Rapid Reaction: Yankees sign slugger Chris Carter to a one-year deal for $3 million

Seemingly out of nowhere, the Yankees have agreed to terms this afternoon with the 2016 National League Home Runs co-champion, Chris Carter. It was first reported this morning that the Yankees were kicking the tires on Carter, after an offseason in which interest in his services has been slow at best. 
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Last week it was reported that Carter was contemplating signing a deal with a team in Japan after months on the open market with little to no offers in hand he felt comfortable with. That all changed today when Brian Cashman came calling.

Per Bob Nightengale of USA Today, the one-year deal is worth $3 million with a $500,000 signing bonus and up to another $500,000 in incentives based on plate appearances – with Carter earning $100k each at each of 250, 300, 350, 400 and 450 plate appearances.


Chris Carter is certainly a curious fit for the Yankees considering the fact that both the first base and designated hitter roles seemed to already be filled in Greg Bird and Matt Holliday, respectively, but he does offer some much needed pop to a Yankees lineup that is in need of home run power. 

Since becoming a full time player with the 2013 Houston Astros, Carter has mashed 29, 37, 24, and 41 home runs in each of the past four seasons. In addition to the obvious power he offers, Carter put up an 11.8% walk rate last season, which bested every single Yankee with enough qualifying at-bats.  Carter’s .277 ISO also paced the National League last year.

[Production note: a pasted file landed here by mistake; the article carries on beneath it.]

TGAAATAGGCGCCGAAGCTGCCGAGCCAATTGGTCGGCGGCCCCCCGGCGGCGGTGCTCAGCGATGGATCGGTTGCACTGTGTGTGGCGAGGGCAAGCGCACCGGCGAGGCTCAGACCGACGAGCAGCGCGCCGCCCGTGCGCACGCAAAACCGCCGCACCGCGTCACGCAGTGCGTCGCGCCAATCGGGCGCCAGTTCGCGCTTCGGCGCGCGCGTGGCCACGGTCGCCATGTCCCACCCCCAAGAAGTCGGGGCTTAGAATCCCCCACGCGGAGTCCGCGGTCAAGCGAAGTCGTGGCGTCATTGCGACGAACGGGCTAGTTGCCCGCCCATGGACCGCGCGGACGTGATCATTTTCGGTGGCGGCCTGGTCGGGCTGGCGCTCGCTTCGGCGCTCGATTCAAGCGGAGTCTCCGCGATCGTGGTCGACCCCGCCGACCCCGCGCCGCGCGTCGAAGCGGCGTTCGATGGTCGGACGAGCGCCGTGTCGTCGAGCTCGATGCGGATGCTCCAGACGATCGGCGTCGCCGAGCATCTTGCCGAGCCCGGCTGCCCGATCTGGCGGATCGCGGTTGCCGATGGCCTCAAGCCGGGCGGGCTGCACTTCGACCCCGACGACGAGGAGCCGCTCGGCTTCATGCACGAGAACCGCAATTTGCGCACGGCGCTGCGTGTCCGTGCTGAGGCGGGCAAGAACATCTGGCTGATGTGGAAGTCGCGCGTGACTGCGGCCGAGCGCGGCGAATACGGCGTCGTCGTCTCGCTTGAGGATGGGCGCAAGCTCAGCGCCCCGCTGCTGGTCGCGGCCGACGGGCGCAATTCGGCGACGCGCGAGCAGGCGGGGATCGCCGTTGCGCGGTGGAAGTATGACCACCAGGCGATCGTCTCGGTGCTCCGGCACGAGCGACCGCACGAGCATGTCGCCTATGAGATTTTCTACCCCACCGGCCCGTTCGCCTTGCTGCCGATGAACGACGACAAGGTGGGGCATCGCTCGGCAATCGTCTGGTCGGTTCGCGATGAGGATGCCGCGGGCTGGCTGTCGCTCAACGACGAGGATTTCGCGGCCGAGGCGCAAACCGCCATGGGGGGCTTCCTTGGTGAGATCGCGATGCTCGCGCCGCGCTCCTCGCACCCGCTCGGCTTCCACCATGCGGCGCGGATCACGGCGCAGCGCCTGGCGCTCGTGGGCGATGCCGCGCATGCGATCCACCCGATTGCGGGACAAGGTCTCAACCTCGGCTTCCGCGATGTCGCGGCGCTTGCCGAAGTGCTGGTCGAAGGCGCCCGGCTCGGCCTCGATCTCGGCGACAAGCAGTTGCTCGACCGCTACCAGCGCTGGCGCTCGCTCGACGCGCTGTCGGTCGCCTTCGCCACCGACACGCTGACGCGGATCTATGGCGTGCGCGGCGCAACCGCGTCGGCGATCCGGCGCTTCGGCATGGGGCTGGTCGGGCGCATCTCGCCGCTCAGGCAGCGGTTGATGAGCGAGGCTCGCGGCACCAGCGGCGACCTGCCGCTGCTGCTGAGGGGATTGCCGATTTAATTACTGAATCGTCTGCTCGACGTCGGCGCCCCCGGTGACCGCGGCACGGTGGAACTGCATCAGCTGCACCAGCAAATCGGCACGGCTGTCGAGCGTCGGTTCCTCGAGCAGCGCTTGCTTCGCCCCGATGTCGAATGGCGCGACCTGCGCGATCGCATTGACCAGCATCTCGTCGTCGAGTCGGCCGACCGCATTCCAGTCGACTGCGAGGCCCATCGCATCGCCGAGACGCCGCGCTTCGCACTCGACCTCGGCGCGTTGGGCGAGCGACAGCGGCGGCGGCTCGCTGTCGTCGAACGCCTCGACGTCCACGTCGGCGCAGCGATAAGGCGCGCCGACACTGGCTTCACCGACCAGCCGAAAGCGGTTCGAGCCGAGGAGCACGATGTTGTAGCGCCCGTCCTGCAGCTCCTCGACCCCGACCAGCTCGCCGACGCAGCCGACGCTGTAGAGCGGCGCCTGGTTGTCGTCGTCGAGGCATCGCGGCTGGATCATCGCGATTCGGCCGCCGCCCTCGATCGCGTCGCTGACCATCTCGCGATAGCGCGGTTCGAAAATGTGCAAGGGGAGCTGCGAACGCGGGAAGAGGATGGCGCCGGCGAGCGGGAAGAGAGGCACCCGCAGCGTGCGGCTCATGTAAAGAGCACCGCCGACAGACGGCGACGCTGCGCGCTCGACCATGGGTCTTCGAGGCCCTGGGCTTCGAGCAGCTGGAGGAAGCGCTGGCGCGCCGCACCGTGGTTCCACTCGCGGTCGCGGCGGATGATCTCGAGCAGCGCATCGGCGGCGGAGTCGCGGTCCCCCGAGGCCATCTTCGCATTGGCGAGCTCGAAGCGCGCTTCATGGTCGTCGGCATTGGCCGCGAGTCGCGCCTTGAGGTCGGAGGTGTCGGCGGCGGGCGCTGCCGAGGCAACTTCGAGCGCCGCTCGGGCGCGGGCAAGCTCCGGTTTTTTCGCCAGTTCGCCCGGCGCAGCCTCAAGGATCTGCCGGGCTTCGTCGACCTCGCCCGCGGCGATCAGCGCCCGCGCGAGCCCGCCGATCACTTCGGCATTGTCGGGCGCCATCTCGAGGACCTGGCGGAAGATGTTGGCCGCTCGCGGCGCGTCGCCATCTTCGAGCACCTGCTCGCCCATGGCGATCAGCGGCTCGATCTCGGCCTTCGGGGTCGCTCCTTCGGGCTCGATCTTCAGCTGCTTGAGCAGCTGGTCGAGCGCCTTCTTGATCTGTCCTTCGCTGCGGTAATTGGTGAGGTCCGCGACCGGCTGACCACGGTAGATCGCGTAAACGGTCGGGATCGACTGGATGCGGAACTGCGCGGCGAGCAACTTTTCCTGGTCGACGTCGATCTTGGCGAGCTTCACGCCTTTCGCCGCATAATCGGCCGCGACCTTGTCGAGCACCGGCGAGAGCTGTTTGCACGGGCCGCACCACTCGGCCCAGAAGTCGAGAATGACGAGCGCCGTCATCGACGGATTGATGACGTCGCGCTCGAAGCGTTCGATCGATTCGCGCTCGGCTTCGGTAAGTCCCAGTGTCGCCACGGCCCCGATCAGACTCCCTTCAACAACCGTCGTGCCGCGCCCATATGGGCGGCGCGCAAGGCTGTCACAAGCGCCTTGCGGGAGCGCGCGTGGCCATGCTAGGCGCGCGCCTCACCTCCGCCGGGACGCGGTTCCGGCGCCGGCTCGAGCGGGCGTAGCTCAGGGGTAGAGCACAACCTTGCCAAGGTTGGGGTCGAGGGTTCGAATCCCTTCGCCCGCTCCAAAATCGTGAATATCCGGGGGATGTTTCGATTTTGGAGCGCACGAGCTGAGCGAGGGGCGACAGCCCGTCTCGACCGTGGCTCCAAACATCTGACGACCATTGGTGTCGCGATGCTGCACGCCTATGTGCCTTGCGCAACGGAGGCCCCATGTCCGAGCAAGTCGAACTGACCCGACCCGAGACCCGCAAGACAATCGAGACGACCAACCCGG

While Carter does struggle a bit with getting on-base (career .314 OBP), strikeouts (150 or more in each of the past four seasons) and offering below average defense at first, this signing excites me because the Yankees haven’t had a single player reach the 40 home run mark since Curtis Granderson in 2012.

Right now, Carter slots in best as a part time DH behind Matt Holliday and the right hand hitting part of a first base platoon with Greg Bird. He also provides some insurance at both positions in the event that Bird isn’t quite right after missing the entire 2016 season after undergoing surgery to repair a torn labrum, or if Matt Holliday is unable to stay healthy. Holliday might also be asked to play more in the outfield if Aaron Judge struggles in Spring Training and is assigned to Scranton/Wilkes-Barre to start the season. The odd man out as a result of this signing, seemingly, is Tyler Austin, although much is still to be decided between now and Opening Day.

While many will criticize this signing as unnecessary and awkward due to Carter’s unclear fit, or as a reverse course of the youth movement the team has trended towards over the last six months, I personally cannot complain in any way getting a 40-home run guy on a one-year deal for just $3 million.

The Yankees lacked home run pop in a big way last year and adding Carter into the mix is the perfect remedy for last year’s power outage. Realistic projections for Chris Carter in 2017 are for him to play in 100-120 games, hit roughly 20-25 home runs, and wear down opposing starting pitchers with his patience at the plate. Anything extra is just gravy.

After an ice cold offseason, any move that adds talent to the 2017 Yankees comes as a very welcome surprise.


Article by: Andrew Natalizio

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